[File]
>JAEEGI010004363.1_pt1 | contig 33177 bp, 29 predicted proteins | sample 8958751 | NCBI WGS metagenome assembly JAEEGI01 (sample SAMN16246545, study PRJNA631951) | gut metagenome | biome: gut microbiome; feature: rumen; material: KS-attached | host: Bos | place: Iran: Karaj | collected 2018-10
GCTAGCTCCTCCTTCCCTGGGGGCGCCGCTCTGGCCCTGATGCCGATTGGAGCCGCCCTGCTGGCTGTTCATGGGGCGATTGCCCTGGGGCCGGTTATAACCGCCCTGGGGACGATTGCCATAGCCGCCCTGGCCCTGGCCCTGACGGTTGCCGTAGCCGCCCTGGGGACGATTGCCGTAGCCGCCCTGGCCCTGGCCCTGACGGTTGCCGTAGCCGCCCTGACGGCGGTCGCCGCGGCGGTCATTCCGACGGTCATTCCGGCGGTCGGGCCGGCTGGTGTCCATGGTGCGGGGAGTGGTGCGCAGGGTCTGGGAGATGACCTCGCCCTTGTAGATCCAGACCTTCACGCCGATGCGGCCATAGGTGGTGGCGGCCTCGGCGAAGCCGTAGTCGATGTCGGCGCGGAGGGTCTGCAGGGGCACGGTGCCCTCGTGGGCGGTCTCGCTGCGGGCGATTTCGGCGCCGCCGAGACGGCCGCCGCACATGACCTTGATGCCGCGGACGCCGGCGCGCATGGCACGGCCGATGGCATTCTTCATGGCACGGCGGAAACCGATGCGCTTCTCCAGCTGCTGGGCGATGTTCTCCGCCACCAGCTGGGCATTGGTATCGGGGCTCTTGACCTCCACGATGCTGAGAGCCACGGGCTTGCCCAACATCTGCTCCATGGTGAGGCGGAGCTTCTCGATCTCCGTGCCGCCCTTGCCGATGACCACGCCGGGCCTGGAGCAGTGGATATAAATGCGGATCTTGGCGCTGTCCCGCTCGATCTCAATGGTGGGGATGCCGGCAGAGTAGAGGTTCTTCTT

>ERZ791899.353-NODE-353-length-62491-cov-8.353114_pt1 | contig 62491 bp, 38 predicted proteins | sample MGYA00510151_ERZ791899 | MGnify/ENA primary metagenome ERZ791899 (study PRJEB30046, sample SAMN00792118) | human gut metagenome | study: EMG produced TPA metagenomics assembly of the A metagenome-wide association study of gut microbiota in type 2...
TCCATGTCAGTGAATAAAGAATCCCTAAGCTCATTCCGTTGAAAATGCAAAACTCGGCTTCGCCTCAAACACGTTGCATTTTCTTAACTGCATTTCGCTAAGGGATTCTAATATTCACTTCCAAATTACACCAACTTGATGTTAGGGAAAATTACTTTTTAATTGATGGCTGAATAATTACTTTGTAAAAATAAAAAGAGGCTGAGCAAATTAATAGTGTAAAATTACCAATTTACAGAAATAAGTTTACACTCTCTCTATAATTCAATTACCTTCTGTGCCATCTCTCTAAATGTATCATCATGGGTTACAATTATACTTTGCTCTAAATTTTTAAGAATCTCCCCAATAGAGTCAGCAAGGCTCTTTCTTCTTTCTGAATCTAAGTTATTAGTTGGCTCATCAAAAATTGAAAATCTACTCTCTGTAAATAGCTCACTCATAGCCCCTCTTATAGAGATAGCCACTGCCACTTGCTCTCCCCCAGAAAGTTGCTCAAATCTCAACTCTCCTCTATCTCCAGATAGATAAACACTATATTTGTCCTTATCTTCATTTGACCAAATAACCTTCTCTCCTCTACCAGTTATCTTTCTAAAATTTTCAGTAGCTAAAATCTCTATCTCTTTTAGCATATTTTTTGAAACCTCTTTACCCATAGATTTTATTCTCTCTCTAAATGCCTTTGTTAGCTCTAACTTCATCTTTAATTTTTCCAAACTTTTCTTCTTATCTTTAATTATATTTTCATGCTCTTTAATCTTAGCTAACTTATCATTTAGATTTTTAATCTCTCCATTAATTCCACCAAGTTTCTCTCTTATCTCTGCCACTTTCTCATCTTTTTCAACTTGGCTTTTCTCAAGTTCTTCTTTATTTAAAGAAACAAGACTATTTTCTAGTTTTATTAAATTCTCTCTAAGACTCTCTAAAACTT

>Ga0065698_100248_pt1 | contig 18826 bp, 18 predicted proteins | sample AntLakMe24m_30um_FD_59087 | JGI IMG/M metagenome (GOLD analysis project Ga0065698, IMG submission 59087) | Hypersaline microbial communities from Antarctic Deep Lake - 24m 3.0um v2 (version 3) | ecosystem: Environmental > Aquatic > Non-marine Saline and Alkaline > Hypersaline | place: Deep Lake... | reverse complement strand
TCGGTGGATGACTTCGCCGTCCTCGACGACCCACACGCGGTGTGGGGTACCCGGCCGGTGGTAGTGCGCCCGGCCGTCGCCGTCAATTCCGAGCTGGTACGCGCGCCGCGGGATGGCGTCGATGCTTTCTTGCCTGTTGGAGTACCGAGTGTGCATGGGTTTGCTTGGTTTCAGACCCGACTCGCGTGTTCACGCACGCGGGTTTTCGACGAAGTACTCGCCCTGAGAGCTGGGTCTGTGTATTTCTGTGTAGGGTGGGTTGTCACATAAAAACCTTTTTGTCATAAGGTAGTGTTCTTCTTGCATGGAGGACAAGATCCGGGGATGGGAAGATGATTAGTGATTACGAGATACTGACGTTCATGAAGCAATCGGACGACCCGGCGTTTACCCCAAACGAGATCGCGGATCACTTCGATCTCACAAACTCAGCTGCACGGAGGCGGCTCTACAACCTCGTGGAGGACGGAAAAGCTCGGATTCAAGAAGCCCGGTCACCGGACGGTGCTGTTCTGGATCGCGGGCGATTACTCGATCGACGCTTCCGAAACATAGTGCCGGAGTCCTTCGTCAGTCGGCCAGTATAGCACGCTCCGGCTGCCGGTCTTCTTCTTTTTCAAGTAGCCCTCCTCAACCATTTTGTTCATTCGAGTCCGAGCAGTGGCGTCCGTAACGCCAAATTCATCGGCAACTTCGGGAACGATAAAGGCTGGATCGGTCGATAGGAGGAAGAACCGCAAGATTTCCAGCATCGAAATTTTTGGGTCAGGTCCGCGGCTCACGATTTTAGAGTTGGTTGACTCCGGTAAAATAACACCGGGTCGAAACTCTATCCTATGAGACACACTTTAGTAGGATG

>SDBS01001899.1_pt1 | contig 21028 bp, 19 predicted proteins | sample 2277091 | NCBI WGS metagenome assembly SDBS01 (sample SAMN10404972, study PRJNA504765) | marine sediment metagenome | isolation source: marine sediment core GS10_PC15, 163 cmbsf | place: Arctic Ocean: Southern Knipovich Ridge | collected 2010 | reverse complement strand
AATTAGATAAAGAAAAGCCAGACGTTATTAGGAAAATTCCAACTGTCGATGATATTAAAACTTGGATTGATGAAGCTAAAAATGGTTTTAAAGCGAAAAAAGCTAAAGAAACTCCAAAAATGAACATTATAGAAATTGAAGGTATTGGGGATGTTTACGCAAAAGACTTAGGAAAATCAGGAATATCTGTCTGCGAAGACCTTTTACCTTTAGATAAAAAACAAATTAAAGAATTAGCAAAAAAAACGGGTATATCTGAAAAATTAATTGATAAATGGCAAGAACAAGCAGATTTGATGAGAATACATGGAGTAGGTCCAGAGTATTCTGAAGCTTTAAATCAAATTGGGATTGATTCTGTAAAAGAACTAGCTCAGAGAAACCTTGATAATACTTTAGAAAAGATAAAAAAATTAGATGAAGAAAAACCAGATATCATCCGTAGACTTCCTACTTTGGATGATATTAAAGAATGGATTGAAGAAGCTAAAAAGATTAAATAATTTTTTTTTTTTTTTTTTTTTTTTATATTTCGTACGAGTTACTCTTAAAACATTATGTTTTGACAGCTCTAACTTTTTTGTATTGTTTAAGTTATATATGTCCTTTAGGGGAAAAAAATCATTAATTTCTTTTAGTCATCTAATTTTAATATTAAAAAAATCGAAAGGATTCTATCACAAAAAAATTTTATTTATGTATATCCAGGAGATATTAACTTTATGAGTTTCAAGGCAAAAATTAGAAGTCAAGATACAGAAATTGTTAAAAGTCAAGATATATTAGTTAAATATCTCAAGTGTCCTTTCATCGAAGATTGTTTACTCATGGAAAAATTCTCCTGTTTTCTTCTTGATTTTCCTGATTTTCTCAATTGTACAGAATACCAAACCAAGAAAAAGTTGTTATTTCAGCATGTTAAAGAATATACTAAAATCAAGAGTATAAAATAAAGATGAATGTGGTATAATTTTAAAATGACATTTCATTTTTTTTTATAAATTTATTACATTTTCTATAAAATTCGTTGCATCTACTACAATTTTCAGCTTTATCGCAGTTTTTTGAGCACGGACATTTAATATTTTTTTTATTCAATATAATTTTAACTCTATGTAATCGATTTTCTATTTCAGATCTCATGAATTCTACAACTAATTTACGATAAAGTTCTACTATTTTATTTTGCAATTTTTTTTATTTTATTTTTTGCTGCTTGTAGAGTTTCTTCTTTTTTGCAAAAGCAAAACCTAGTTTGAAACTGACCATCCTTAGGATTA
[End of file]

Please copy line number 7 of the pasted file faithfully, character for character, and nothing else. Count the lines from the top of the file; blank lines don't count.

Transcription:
>SDBS01001899.1_pt1 | contig 21028 bp, 19 predicted proteins | sample 2277091 | NCBI WGS metagenome assembly SDBS01 (sample SAMN10404972, study PRJNA504765) | marine sediment metagenome | isolation source: marine sediment core GS10_PC15, 163 cmbsf | place: Arctic Ocean: Southern Knipovich Ridge | collected 2010 | reverse complement strand